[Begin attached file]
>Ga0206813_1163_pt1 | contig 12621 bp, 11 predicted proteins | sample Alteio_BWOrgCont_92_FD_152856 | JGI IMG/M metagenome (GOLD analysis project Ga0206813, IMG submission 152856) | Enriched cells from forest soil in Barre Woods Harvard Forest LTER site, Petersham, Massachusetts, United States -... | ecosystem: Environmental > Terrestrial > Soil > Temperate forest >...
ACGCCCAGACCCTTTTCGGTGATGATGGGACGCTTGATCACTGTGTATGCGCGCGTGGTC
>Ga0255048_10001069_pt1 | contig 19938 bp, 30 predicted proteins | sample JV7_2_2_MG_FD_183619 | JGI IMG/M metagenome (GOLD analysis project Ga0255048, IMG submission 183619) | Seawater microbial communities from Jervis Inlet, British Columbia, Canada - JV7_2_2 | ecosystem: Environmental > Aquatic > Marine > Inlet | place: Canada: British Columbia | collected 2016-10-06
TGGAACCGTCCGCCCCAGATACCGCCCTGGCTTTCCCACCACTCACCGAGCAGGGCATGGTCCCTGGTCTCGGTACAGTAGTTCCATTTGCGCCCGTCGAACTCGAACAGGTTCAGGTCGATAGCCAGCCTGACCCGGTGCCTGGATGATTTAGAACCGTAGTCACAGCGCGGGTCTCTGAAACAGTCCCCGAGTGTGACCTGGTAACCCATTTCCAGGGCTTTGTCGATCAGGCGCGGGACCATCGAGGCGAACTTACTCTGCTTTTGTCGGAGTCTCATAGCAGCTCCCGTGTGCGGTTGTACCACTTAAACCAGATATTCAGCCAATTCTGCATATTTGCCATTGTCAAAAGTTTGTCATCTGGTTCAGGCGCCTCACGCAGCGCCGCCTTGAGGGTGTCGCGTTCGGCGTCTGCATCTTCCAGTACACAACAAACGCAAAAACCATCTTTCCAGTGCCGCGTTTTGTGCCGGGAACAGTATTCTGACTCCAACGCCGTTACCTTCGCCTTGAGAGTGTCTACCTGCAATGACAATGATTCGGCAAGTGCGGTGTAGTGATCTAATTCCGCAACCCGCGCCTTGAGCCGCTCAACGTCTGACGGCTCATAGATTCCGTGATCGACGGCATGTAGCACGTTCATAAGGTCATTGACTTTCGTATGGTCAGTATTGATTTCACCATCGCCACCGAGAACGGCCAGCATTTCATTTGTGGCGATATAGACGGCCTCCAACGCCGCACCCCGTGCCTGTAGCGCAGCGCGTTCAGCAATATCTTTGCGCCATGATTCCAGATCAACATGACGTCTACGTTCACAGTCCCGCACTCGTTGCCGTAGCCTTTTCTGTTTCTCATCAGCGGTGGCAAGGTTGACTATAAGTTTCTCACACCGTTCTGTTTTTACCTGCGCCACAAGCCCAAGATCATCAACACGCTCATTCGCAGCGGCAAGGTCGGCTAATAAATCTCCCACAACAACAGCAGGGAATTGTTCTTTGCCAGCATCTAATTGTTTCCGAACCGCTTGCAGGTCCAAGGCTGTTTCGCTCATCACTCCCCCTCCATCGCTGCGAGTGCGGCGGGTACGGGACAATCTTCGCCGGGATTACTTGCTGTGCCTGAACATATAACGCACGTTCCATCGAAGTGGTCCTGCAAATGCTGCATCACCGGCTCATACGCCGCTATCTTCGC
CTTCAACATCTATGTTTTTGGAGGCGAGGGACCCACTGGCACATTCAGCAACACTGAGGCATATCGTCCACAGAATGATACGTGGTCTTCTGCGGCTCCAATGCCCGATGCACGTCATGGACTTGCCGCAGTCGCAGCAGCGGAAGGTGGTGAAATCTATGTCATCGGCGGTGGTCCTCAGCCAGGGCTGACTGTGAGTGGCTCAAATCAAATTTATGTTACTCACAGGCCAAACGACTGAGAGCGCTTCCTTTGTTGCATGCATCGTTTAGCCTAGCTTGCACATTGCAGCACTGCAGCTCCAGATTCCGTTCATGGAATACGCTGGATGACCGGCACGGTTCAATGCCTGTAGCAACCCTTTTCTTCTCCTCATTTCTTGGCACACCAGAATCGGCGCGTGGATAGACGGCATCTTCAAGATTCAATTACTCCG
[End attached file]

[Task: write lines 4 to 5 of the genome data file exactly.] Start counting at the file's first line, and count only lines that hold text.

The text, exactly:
TGGAACCGTCCGCCCCAGATACCGCCCTGGCTTTCCCACCACTCACCGAGCAGGGCATGGTCCCTGGTCTCGGTACAGTAGTTCCATTTGCGCCCGTCGAACTCGAACAGGTTCAGGTCGATAGCCAGCCTGACCCGGTGCCTGGATGATTTAGAACCGTAGTCACAGCGCGGGTCTCTGAAACAGTCCCCGAGTGTGACCTGGTAACCCATTTCCAGGGCTTTGTCGATCAGGCGCGGGACCATCGAGGCGAACTTACTCTGCTTTTGTCGGAGTCTCATAGCAGCTCCCGTGTGCGGTTGTACCACTTAAACCAGATATTCAGCCAATTCTGCATATTTGCCATTGTCAAAAGTTTGTCATCTGGTTCAGGCGCCTCACGCAGCGCCGCCTTGAGGGTGTCGCGTTCGGCGTCTGCATCTTCCAGTACACAACAAACGCAAAAACCATCTTTCCAGTGCCGCGTTTTGTGCCGGGAACAGTATTCTGACTCCAACGCCGTTACCTTCGCCTTGAGAGTGTCTACCTGCAATGACAATGATTCGGCAAGTGCGGTGTAGTGATCTAATTCCGCAACCCGCGCCTTGAGCCGCTCAACGTCTGACGGCTCATAGATTCCGTGATCGACGGCATGTAGCACGTTCATAAGGTCATTGACTTTCGTATGGTCAGTATTGATTTCACCATCGCCACCGAGAACGGCCAGCATTTCATTTGTGGCGATATAGACGGCCTCCAACGCCGCACCCCGTGCCTGTAGCGCAGCGCGTTCAGCAATATCTTTGCGCCATGATTCCAGATCAACATGACGTCTACGTTCACAGTCCCGCACTCGTTGCCGTAGCCTTTTCTGTTTCTCATCAGCGGTGGCAAGGTTGACTATAAGTTTCTCACACCGTTCTGTTTTTACCTGCGCCACAAGCCCAAGATCATCAACACGCTCATTCGCAGCGGCAAGGTCGGCTAATAAATCTCCCACAACAACAGCAGGGAATTGTTCTTTGCCAGCATCTAATTGTTTCCGAACCGCTTGCAGGTCCAAGGCTGTTTCGCTCATCACTCCCCCTCCATCGCTGCGAGTGCGGCGGGTACGGGACAATCTTCGCCGGGATTACTTGCTGTGCCTGAACATATAACGCACGTTCCATCGAAGTGGTCCTGCAAATGCTGCATCACCGGCTCATACGCCGCTATCTTCGC
CTTCAACATCTATGTTTTTGGAGGCGAGGGACCCACTGGCACATTCAGCAACACTGAGGCATATCGTCCACAGAATGATACGTGGTCTTCTGCGGCTCCAATGCCCGATGCACGTCATGGACTTGCCGCAGTCGCAGCAGCGGAAGGTGGTGAAATCTATGTCATCGGCGGTGGTCCTCAGCCAGGGCTGACTGTGAGTGGCTCAAATCAAATTTATGTTACTCACAGGCCAAACGACTGAGAGCGCTTCCTTTGTTGCATGCATCGTTTAGCCTAGCTTGCACATTGCAGCACTGCAGCTCCAGATTCCGTTCATGGAATACGCTGGATGACCGGCACGGTTCAATGCCTGTAGCAACCCTTTTCTTCTCCTCATTTCTTGGCACACCAGAATCGGCGCGTGGATAGACGGCATCTTCAAGATTCAATTACTCCG